The Kanjar Ro self-extrapolation was especially, particularly awful, for most of the same reasons mentioned above.
I mean, writing this, I feel terrible, you feel terrible. I don't wish Mr. Busiek ill, and I wanted this to be a good series. It's just not. It's really not. It's abysmally awful. It is written in a fashion that is both rushed and padded, which is to say, it seems like this is a series that is fifty-two issues in length simply because it wanted to be fifty-two issues in length, not because the story, the characters, or the concept could bear any of it.
Main Art - 4: Despite an insane schedule, Bagley manages to make the art still pop, no matter the concepts behind it. There are some missing backgrounds, but not nearly so many here as has been typical, and some really strong work in terms of unique visualizations. The bodies coming out of Krona's device, the Batcave, and even the opening splash.
The lone exception, I think, is the UN guy on the bottom of the double splash who looks like he has some weird kind of Liefeld sideye.
Back-Up Story - 3: Konvikt and the Dreambound teaming up is pat and obvious. I also can't stand any of the characters on either team.
The scene on Earth-3, however, was pretty darned well executed for the most part, if a bit indulgent. It still has an air of inherent contradiction, though, because Enigma apparently still has his powers, and yet he's letting the world fall to hell.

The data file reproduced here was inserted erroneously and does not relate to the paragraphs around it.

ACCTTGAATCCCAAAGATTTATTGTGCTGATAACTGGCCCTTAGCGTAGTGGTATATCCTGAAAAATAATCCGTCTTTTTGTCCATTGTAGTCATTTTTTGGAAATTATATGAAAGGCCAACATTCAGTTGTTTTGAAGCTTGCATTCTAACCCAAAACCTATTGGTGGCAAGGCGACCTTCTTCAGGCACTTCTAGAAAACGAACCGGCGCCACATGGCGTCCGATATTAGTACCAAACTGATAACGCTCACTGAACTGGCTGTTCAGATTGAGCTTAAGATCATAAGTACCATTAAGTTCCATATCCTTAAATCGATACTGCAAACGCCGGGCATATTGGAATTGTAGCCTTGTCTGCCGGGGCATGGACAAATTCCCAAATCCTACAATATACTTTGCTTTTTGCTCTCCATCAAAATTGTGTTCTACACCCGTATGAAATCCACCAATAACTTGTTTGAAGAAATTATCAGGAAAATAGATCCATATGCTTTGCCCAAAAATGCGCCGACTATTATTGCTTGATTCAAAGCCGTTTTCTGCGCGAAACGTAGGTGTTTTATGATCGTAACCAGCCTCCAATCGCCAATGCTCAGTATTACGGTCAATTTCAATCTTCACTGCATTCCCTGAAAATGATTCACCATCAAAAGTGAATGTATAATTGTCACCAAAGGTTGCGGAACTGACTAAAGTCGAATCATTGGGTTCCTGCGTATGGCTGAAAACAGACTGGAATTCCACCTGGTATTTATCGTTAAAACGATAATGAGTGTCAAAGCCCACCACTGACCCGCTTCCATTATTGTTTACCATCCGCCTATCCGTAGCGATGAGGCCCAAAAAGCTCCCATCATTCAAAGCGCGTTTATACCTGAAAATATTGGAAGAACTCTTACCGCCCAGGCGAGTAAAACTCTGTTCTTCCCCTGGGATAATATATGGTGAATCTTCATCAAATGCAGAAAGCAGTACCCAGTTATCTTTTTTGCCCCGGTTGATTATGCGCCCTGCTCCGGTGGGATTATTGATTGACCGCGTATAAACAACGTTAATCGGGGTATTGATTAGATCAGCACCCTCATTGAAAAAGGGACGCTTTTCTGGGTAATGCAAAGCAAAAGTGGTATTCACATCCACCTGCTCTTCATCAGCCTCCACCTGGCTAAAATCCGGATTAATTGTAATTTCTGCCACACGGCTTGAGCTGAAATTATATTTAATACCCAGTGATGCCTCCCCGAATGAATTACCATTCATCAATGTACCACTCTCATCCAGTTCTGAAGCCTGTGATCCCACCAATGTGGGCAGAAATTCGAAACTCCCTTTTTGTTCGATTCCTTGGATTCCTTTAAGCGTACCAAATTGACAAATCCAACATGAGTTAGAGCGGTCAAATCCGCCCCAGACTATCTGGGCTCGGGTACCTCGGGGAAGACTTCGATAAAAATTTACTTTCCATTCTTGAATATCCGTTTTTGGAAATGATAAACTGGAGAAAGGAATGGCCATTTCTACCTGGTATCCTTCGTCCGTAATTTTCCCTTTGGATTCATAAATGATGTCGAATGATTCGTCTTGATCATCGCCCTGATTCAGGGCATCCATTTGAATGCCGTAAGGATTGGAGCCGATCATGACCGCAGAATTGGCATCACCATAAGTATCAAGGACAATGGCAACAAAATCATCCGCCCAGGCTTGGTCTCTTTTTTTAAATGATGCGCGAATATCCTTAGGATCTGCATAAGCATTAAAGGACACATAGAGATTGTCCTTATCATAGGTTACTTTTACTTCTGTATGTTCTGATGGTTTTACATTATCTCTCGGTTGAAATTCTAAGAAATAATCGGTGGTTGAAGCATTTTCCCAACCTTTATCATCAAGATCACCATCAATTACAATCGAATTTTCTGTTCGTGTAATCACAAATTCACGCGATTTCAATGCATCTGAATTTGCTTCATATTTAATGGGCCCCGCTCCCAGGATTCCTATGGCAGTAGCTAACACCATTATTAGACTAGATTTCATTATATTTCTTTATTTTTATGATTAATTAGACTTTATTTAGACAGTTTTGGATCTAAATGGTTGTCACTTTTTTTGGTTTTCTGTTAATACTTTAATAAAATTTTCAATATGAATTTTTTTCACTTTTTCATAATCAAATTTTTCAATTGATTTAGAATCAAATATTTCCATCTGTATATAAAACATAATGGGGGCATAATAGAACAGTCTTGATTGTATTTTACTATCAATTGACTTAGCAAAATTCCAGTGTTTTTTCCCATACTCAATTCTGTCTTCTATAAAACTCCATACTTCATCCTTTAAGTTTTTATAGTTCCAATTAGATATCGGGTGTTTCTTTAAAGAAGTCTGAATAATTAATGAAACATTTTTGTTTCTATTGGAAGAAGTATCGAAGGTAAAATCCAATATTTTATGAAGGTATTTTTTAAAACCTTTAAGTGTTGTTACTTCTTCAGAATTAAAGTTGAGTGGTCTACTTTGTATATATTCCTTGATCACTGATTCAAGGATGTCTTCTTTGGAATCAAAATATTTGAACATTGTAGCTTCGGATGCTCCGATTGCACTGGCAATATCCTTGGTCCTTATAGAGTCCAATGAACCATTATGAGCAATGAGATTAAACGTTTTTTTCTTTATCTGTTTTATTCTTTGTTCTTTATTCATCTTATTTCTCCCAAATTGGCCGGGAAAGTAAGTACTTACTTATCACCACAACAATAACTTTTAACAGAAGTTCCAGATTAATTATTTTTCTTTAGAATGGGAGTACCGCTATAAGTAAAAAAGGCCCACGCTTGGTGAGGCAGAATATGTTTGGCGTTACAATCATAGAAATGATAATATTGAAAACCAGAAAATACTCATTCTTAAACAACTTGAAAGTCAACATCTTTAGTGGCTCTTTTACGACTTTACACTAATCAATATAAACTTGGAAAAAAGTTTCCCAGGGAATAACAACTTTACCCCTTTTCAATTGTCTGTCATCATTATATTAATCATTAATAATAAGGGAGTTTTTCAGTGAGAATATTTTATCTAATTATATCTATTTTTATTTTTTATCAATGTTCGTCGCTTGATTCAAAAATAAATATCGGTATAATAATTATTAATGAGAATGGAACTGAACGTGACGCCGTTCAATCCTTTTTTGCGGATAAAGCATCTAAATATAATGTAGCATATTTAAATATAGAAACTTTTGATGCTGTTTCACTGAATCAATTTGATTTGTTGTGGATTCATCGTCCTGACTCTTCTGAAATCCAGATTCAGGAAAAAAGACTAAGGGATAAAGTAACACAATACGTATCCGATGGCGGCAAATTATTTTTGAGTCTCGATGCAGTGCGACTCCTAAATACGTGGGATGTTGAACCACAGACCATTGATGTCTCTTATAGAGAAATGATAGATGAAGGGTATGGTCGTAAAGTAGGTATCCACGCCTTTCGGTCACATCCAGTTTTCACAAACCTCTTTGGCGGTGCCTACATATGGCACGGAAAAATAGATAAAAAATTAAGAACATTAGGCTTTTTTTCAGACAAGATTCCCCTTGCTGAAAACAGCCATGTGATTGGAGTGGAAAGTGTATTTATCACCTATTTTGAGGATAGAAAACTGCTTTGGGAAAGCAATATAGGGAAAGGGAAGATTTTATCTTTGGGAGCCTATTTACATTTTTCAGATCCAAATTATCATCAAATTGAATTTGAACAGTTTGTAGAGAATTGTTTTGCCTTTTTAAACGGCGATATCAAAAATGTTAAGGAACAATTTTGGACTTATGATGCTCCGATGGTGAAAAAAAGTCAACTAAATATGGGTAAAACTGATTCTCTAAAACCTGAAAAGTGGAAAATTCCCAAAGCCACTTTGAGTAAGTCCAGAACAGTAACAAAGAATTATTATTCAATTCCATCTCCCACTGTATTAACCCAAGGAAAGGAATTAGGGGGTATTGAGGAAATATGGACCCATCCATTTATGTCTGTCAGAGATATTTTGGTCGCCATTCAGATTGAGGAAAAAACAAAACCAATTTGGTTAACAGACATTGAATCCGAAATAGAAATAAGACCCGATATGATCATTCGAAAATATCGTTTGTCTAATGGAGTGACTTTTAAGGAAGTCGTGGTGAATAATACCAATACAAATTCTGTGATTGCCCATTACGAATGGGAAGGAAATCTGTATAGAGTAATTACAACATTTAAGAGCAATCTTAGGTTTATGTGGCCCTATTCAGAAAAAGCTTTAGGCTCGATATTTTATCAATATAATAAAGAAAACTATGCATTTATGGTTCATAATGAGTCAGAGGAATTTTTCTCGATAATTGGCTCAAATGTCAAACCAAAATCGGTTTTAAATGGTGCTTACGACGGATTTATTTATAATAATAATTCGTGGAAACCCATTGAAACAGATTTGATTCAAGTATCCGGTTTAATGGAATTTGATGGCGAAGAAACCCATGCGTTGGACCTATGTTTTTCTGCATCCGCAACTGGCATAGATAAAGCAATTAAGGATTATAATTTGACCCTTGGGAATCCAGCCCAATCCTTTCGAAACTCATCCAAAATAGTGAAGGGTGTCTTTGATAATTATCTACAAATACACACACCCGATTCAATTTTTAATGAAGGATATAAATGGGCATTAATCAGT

Beyond that, he knows how to make the tech that can get you between universes, so why does he need the CSA?
Back-Up Art - 5: The CSA scenes are great because of the art in many ways, and it's the only way I could even begin to stand the scenes with Konvikt and the Dreambond. Great stuff.
Cover Art - 1: I understand why WW has her shield up. It looks like Bats is trying to pulverize it with his groin. Beyond that, man, Blue Superman needs to go on a diet and regrow a foot. Wonder Woman also looks like her spine is broken. Either that, or she grew two extra ribs. Sweet god.
To say nothing of the lackluster subject chosen for the cover, which is about as enthralling as an alka-seltzer enema.
Main Story - 1: I barely made it through this issue. I stopped reading it no less than FIVE times, and I'm only talking about the main story.
I stared at my cat laying on the floor for a while. Once I got distracted by the large blank white wall in front of me, but that's not "Trinity's" fault. I mean, after all, a blank white wall is ten times more interesting.
Main Art - 3: Nothing special...
Back-Up Story - 1: Stopped another three times. Did you know light switches go both up AND down?
Now THAT is interesting.
Back-Up Art - 3: ...nothing horrible. Just is.
Cover Art - 3: Despite my complete apathy toward this book, this issue and those character designs, this cover is at least more interesting than the last six or so.
Check out the Comic Index Lists for the complete list of Superman-related comics published in 2009.